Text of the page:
Admit the Truth of the Disadvantaged
Tonight, I was forced into attending a talk on diversity held by my university. The talk was a bit of a letdown, as most of the speakers spoke in cliches.
What got my attention at one point, however, was one girl who related her experience with socioeconomic diversity, as someone from an economically disadvantaged background.
At one point during her first year, she was at a class where a fellow student said something along the lines of, "Someone whose parents both did not go to college would be very unlikely to attend a prestigious university such as ours."
Now, the girl felt very offended by that statement. Although I am definitely not from a poor background (at the very least, I would say I am upper middle class), I can relate with that sentiment.
However, as offensive as it is, it is statistically true. It is as true as the fact that someone whose parents dealt drugs has a lower than average probability of becoming an economics professor.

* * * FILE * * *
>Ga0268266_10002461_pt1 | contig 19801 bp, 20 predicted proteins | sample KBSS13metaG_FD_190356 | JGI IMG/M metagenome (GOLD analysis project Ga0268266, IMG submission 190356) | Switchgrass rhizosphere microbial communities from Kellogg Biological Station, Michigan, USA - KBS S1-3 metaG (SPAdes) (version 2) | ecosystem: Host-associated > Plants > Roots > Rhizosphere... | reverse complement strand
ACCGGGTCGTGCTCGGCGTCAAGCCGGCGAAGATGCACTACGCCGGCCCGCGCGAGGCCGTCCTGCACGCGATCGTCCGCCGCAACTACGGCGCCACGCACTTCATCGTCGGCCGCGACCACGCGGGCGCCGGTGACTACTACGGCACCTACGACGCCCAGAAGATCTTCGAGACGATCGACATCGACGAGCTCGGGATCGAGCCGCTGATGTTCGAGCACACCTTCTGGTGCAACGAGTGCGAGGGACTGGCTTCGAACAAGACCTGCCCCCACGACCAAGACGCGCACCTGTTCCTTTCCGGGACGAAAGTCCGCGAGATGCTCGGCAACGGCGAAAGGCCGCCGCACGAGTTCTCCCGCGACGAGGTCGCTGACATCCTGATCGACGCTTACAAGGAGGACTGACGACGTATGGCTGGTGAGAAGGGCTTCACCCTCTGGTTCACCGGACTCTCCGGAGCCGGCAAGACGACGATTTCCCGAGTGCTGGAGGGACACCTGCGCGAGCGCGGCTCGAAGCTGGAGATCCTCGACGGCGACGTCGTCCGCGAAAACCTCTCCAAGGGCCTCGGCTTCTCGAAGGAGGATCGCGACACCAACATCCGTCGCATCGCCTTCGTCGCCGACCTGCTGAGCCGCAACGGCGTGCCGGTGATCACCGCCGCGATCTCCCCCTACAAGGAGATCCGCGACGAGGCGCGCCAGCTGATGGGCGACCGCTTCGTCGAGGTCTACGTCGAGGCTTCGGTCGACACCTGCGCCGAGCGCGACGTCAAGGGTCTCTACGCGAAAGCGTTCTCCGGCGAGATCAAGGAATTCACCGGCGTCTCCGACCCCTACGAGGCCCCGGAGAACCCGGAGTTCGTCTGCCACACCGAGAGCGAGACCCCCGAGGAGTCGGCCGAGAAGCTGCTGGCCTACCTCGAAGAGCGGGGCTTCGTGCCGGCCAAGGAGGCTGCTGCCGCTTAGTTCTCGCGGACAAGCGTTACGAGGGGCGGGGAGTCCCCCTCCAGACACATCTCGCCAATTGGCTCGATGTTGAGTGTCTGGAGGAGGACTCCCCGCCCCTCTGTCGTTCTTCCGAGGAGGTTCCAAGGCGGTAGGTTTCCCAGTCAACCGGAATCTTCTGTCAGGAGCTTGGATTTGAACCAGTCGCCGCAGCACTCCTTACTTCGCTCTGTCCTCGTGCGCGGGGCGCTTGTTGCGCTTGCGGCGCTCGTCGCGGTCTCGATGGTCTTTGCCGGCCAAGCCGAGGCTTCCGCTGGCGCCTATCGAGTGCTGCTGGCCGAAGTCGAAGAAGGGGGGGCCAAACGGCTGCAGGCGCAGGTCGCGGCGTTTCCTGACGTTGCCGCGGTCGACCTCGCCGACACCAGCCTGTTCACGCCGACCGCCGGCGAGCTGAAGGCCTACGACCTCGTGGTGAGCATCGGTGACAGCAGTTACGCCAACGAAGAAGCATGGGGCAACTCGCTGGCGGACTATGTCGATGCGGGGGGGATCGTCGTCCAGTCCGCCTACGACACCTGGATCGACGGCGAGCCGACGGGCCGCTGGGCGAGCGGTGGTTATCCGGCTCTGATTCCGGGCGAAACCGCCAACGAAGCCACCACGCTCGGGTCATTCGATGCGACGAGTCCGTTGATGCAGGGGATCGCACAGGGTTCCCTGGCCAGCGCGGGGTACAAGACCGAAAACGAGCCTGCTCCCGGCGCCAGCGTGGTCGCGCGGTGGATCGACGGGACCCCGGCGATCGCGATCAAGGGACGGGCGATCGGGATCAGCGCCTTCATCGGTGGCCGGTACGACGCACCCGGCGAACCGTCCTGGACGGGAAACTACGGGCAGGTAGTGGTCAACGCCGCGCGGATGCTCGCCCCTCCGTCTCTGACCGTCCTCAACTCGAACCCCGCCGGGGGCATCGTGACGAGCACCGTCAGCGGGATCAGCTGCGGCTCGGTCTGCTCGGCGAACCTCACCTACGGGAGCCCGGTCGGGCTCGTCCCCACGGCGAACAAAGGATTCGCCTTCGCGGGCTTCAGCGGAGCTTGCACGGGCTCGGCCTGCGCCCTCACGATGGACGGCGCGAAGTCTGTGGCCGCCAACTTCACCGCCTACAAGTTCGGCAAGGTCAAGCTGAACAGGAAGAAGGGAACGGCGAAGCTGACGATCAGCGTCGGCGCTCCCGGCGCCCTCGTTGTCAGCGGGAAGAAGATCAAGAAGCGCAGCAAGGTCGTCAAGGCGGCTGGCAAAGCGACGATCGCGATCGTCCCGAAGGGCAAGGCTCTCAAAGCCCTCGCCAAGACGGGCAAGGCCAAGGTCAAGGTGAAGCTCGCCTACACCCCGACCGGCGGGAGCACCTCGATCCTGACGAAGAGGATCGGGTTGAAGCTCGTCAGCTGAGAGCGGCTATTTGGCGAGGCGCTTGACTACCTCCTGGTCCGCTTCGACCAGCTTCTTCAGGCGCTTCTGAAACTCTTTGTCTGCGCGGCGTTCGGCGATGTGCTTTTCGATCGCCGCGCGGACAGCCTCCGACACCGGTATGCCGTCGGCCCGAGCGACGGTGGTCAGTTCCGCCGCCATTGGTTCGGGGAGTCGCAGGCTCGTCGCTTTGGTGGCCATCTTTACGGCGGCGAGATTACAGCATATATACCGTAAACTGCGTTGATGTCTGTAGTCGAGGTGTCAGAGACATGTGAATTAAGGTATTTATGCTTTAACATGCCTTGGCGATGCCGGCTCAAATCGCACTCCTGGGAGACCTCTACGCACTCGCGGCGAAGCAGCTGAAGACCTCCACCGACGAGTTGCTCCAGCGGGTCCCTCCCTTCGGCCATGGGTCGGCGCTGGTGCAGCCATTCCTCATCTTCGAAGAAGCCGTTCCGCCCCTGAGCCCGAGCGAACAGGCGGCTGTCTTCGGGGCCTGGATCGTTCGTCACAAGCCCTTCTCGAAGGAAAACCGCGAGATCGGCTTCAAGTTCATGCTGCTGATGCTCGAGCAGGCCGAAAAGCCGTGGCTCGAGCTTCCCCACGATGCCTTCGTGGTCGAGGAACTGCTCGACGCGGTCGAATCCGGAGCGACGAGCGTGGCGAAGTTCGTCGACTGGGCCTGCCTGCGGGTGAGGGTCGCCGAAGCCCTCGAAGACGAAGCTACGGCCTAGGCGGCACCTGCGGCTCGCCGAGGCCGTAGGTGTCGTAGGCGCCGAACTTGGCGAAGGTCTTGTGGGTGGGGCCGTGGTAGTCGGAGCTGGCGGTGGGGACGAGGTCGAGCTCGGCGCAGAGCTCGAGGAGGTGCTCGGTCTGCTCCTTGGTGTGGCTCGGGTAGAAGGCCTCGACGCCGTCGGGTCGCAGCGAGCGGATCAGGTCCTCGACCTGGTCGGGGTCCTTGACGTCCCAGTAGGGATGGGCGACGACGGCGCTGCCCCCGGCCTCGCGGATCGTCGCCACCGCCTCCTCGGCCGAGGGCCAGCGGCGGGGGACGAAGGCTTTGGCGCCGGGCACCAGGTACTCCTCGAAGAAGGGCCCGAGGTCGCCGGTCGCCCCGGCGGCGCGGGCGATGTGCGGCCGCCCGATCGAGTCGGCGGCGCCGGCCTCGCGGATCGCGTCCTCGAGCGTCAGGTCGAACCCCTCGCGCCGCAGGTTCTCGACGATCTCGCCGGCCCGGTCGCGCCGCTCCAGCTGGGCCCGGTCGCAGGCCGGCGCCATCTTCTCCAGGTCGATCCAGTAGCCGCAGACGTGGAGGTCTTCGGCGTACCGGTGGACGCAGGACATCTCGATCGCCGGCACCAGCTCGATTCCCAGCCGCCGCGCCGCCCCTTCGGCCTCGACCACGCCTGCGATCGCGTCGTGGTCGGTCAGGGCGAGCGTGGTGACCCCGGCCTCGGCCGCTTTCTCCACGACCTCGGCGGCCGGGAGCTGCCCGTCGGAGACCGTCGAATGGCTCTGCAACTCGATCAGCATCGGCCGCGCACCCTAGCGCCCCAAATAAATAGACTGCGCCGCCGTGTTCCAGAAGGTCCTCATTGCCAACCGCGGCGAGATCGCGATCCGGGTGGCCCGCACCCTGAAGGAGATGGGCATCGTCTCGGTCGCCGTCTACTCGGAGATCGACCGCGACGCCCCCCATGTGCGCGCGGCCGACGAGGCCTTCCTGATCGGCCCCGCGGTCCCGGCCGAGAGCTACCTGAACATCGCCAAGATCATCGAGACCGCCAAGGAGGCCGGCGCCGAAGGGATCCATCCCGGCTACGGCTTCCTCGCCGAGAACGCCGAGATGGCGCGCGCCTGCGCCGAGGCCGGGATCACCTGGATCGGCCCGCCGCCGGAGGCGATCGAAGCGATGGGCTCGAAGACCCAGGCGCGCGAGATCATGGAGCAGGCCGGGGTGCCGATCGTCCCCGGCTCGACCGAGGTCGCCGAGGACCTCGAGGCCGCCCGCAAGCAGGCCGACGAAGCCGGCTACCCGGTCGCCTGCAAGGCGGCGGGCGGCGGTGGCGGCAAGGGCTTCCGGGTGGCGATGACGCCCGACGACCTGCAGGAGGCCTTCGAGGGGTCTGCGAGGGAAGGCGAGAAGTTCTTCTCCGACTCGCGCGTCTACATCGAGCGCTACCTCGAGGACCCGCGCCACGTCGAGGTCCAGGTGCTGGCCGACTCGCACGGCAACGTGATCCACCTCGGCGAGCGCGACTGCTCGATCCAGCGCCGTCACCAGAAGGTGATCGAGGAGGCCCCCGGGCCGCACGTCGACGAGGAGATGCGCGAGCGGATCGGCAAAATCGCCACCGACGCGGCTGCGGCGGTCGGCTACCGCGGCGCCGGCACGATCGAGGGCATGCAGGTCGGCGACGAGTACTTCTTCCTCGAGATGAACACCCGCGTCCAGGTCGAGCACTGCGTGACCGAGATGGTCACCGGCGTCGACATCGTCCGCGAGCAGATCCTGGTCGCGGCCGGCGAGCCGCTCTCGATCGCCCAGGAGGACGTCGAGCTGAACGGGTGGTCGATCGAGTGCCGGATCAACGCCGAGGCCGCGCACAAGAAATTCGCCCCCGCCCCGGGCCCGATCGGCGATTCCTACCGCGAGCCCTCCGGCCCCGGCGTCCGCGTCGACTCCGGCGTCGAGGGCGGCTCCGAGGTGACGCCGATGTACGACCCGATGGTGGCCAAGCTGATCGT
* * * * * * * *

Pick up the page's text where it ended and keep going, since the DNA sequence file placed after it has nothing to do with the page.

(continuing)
What puzzles me is why people get offended by facts such as these about probability. They are statistically true, so what is taboo about mentioning or discussing them?
What would of course be offensive is saying "That's the way it is, and that's the way it should be." Now, that is a problem.
The truth of the matter is, people who are poor are statistically likely to remain in dire straits. That doesn't mean it is something we should accept.
We must admit that there is a problem before we can try to fix it. The girl who spoke earlier tonight related how she spent an hour travelling one way to school every day for 13 years to get where she is today, and how hard her parents worked to provide for her the same opportunities that the "prep school" kids at my university easily had access to.
What we need most in this world is some minimal equality of opportunity — to give as many people as possible access to some number of opportunities. We can't hide this problem under the carpet.